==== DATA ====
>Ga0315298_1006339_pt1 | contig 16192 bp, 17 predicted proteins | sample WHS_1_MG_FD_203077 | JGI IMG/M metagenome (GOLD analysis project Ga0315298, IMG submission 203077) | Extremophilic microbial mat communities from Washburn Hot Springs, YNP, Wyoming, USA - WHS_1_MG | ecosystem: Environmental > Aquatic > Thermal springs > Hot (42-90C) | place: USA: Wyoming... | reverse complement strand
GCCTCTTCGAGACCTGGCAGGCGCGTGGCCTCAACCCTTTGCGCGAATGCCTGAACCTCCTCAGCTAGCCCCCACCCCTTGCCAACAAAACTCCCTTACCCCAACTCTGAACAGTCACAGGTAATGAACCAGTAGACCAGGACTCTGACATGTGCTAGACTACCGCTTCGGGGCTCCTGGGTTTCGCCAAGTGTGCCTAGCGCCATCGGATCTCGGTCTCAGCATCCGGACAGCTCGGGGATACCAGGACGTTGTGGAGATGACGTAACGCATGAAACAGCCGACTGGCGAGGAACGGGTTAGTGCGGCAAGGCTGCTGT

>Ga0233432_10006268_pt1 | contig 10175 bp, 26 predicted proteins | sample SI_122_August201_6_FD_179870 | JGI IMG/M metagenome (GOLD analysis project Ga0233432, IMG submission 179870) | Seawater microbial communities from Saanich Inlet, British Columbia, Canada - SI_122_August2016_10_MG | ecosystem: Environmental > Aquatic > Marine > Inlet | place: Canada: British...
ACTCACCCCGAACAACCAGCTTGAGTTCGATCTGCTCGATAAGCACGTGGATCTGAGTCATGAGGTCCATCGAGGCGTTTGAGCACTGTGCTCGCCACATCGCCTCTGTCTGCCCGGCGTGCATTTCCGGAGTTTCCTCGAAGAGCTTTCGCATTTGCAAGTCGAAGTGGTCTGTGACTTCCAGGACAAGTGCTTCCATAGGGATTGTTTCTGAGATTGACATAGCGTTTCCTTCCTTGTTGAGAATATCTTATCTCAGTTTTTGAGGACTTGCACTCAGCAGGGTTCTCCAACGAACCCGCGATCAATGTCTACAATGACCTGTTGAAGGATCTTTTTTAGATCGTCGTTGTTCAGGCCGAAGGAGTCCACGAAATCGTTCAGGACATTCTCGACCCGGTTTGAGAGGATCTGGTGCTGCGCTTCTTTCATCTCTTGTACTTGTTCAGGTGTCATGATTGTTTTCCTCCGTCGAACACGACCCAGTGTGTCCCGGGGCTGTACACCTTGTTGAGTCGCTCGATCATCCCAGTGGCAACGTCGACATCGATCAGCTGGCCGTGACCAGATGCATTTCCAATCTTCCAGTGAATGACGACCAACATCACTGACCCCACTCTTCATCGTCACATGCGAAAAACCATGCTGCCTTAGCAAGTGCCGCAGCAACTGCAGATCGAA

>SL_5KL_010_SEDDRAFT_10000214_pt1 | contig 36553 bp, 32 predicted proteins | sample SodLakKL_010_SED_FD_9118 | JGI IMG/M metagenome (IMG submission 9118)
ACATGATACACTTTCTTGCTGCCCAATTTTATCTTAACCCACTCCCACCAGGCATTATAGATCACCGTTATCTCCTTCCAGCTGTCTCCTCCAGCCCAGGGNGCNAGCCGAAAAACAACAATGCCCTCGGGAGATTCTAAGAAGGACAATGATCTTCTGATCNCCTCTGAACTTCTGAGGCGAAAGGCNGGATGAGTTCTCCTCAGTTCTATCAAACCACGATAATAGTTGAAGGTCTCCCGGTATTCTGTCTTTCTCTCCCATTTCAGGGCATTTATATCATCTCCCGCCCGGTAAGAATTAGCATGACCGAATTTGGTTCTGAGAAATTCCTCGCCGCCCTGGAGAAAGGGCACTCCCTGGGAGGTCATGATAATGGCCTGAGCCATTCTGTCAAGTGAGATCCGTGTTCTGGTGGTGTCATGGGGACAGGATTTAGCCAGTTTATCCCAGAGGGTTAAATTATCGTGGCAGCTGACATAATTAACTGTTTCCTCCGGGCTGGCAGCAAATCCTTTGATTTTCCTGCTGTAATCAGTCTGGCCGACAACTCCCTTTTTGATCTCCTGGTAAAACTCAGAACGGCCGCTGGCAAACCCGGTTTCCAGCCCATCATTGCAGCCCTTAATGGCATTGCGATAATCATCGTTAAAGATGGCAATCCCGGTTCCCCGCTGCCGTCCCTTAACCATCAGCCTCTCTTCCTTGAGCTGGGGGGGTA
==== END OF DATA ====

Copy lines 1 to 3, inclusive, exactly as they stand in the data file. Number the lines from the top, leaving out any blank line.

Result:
>Ga0315298_1006339_pt1 | contig 16192 bp, 17 predicted proteins | sample WHS_1_MG_FD_203077 | JGI IMG/M metagenome (GOLD analysis project Ga0315298, IMG submission 203077) | Extremophilic microbial mat communities from Washburn Hot Springs, YNP, Wyoming, USA - WHS_1_MG | ecosystem: Environmental > Aquatic > Thermal springs > Hot (42-90C) | place: USA: Wyoming... | reverse complement strand
GCCTCTTCGAGACCTGGCAGGCGCGTGGCCTCAACCCTTTGCGCGAATGCCTGAACCTCCTCAGCTAGCCCCCACCCCTTGCCAACAAAACTCCCTTACCCCAACTCTGAACAGTCACAGGTAATGAACCAGTAGACCAGGACTCTGACATGTGCTAGACTACCGCTTCGGGGCTCCTGGGTTTCGCCAAGTGTGCCTAGCGCCATCGGATCTCGGTCTCAGCATCCGGACAGCTCGGGGATACCAGGACGTTGTGGAGATGACGTAACGCATGAAACAGCCGACTGGCGAGGAACGGGTTAGTGCGGCAAGGCTGCTGT

>Ga0233432_10006268_pt1 | contig 10175 bp, 26 predicted proteins | sample SI_122_August201_6_FD_179870 | JGI IMG/M metagenome (GOLD analysis project Ga0233432, IMG submission 179870) | Seawater microbial communities from Saanich Inlet, British Columbia, Canada - SI_122_August2016_10_MG | ecosystem: Environmental > Aquatic > Marine > Inlet | place: Canada: British...